Given the excellent management of the coronavirus emergency and the limited spread of the disease, the Catholic community in Vietnam has been able to resume celebrating the Eucharist. As Agenzia Fides learned, on April 24, the Bishop of Vinh, Mgr. Alphonse Nguyên Huu Long, allowed the priests to resume celebrating mass “to meet the spiritual needs of Catholics and the strong desire for the Eucharist”. So far the services were only online, but since April 25, explained the Prelate, three dioceses in Vietnam (Vinh, Ha Tinh, and My Tho) were able to return to a sort of “semi-normalcy” after the government loosened anti-coronavirus measures. However, the Bishop of Vinh (diocese with about 290,000 faithful) asked the priests to celebrate short masses, with a small presence of the faithful and to respect social distancing, also limiting the celebration of two masses on weekdays and four on Sundays.
The orders given by Church leaders, which offers great signs of hope to the Catholic faithful in Vietnam, was possible because in the last ten days Vietnam did not report an increase of virus cases, except for two young students who returned from Japan where they were there for study reasons, proved positive and were immediately isolated. One of the Southeast Asian countries bordering China – and therefore much closer than others to the initial epicenter of the world pandemic – can, therefore, boast a very satisfactory result: Vietnam now has a total number of infected patients nationwide of 270 with an almost equivalent number of discharged and above all zero deaths. It is among the few countries in the world that have reached this result, despite having been among the first to register the virus that left the Chinese borders on 23 January. Currently, nearly 70 thousand people are in quarantine and over 350 are housed in special healthcare facilities.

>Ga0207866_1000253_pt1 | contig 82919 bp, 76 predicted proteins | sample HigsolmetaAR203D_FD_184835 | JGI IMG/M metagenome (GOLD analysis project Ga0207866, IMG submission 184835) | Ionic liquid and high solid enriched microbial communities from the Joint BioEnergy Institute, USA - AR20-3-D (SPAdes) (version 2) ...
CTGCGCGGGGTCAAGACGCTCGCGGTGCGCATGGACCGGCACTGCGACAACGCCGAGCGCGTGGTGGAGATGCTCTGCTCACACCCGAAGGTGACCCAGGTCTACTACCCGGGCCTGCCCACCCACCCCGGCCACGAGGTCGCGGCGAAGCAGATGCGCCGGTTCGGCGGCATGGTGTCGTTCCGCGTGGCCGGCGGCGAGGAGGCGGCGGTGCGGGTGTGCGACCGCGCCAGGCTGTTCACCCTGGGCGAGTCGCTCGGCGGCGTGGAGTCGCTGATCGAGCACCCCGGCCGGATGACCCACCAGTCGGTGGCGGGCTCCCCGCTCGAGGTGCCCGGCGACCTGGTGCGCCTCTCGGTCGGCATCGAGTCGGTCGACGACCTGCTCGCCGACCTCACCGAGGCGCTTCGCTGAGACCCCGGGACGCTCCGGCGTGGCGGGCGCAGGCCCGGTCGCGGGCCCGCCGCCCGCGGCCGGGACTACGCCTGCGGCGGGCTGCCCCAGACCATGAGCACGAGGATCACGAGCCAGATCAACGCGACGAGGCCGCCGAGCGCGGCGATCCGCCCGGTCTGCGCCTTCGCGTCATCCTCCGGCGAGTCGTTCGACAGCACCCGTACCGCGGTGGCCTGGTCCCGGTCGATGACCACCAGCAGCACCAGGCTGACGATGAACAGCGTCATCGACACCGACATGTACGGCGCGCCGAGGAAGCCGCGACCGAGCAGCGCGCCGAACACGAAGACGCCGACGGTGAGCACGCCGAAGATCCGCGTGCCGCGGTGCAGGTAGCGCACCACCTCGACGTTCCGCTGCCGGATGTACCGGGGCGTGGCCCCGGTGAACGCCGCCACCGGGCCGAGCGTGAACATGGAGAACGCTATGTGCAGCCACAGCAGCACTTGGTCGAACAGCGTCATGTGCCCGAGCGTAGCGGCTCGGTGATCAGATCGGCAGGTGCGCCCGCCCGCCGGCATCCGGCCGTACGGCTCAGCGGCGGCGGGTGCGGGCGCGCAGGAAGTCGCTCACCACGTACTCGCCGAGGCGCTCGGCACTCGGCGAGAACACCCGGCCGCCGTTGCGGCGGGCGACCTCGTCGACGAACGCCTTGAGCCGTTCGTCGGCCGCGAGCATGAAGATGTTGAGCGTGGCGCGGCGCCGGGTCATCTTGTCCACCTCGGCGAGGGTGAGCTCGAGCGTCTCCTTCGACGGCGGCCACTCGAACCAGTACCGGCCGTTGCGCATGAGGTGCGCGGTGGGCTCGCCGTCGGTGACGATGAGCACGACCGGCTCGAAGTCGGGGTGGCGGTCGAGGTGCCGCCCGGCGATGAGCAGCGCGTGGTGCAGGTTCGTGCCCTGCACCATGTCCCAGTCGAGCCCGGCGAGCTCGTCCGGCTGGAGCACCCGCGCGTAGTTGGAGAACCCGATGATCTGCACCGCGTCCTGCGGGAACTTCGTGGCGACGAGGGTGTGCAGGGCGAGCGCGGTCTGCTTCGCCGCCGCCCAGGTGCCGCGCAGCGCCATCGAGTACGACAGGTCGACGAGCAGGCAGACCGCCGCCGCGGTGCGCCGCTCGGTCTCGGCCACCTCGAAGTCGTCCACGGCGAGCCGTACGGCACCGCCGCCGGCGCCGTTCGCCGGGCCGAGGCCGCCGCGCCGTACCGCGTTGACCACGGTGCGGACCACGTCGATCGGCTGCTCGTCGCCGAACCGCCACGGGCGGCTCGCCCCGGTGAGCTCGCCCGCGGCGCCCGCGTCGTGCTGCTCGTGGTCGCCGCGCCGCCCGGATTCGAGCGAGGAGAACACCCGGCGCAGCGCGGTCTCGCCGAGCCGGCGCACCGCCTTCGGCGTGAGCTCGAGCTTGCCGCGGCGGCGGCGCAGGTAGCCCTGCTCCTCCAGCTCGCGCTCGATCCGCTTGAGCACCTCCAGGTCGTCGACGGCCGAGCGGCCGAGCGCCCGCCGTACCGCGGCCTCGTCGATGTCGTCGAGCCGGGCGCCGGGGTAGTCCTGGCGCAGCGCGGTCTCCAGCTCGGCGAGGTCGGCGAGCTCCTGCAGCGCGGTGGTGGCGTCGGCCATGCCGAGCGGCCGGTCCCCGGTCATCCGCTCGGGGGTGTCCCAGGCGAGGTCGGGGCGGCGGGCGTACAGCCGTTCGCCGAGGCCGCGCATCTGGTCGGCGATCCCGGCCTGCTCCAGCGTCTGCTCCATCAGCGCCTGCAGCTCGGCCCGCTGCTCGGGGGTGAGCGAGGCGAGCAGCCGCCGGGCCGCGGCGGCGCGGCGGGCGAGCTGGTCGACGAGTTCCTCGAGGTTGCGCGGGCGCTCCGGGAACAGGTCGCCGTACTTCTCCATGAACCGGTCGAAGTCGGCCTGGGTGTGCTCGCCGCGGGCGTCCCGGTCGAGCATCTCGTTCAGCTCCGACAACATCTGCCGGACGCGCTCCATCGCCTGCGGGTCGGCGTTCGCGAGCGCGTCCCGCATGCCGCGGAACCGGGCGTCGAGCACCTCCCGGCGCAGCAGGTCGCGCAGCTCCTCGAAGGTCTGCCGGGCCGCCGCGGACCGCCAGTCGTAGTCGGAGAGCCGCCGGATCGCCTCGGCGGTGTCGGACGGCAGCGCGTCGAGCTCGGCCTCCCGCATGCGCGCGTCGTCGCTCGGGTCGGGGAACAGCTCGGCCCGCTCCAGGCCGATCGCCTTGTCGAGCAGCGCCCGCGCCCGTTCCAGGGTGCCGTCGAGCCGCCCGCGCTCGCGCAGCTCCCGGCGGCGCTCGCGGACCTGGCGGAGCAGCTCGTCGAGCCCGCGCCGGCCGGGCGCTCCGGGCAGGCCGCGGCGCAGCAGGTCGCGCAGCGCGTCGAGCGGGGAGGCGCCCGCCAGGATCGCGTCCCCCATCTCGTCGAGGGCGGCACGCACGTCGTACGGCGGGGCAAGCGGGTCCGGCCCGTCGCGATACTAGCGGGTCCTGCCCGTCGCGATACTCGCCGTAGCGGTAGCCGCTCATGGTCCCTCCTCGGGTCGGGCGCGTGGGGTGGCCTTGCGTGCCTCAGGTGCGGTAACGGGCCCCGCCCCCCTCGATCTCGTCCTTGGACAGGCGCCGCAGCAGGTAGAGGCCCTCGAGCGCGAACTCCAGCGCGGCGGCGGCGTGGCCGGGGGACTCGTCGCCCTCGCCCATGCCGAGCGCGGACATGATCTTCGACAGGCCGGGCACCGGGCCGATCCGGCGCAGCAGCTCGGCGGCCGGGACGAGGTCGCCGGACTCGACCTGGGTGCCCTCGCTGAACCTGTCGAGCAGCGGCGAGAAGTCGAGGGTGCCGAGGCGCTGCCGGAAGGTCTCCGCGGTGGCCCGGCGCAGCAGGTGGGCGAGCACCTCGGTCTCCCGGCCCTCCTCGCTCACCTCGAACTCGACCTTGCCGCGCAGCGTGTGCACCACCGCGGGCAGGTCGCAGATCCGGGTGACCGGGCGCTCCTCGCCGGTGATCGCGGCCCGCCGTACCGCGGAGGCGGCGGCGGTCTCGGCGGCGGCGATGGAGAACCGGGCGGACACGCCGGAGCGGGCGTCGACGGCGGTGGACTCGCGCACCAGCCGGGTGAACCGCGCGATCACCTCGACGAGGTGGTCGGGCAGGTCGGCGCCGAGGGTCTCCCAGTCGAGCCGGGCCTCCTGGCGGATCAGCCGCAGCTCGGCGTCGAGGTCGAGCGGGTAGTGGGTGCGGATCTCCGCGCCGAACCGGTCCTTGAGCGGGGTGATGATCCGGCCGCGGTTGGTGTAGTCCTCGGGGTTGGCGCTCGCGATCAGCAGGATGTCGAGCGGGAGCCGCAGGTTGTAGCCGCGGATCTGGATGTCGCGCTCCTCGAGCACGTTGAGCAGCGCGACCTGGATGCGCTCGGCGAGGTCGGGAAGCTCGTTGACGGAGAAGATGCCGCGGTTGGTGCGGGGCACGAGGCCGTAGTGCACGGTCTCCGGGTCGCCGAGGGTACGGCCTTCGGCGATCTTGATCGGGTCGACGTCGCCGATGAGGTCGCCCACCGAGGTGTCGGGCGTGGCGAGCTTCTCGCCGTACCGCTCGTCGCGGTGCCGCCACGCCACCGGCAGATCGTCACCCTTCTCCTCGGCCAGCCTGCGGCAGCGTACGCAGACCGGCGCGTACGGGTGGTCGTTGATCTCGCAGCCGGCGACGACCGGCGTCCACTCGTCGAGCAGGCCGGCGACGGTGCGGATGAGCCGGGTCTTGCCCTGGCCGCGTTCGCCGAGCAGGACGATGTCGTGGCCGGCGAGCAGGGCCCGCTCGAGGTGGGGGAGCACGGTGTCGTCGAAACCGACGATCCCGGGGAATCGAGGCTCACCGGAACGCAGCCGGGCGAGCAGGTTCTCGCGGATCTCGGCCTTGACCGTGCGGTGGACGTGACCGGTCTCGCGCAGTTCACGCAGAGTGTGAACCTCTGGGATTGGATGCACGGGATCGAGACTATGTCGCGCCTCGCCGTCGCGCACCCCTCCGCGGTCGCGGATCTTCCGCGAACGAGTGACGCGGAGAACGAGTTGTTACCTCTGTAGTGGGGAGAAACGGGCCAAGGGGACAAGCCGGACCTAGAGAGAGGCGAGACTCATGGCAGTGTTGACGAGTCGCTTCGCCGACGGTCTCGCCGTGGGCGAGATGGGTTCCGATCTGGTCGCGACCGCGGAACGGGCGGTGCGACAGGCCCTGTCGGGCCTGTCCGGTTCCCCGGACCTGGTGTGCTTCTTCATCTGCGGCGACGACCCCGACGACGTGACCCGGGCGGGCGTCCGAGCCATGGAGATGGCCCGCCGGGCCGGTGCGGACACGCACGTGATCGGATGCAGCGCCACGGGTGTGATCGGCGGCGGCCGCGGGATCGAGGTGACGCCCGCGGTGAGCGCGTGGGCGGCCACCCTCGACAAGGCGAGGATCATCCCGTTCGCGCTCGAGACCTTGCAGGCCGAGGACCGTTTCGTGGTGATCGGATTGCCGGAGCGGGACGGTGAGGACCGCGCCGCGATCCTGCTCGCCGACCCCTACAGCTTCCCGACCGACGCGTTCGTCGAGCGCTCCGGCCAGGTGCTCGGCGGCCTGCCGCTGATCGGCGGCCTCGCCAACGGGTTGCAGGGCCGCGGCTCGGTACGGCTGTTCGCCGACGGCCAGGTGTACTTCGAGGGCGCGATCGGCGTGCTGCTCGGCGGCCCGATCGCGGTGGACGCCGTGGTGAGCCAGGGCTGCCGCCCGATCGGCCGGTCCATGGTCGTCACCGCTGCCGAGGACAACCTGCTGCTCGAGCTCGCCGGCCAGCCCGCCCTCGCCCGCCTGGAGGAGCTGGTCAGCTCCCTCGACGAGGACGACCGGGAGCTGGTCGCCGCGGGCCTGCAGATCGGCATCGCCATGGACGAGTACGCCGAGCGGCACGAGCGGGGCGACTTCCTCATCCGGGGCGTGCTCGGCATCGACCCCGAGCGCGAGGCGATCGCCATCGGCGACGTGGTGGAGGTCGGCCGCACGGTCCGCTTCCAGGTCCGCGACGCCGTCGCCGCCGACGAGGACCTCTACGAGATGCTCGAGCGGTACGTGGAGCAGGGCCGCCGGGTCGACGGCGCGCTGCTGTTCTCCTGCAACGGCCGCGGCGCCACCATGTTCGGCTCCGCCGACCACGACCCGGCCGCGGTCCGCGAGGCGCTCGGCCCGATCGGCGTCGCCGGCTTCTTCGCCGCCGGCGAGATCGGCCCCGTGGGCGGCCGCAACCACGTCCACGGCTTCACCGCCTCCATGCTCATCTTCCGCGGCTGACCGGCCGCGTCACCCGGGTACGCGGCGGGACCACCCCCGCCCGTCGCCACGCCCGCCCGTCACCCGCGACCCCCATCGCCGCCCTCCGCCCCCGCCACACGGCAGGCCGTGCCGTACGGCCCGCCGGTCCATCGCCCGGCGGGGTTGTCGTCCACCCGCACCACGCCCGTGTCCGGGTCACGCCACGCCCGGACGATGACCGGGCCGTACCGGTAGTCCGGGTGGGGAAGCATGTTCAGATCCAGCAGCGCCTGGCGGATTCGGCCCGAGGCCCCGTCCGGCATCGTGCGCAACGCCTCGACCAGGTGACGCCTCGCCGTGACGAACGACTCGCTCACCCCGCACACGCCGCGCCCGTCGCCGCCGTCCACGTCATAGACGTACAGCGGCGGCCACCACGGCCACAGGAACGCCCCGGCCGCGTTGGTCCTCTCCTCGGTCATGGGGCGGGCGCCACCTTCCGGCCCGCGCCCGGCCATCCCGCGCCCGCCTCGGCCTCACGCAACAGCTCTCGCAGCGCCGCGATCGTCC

Vietnam, like other countries, has reported cases in patients who did not come from China but who contracted the virus from someone else who had visited Wuhan, as probably happened to the two students returning from Japan. Nonetheless, the small but densely populated Asian country has put in place very early lockdown measures that have prevented the spread of Covid-19: selective lockdowns – in part still active – which have led to total closures of entire areas or villages. This model of “controlled management”, and also entrusted to the responsibility of individuals and the strong sense of responsibility of each individual towards the entire community, was then followed by other countries in the area.
In Vietnam, there are over 6 million and 300 thousand Catholics, which is 7% of the population of 95 million inhabitants in a Country.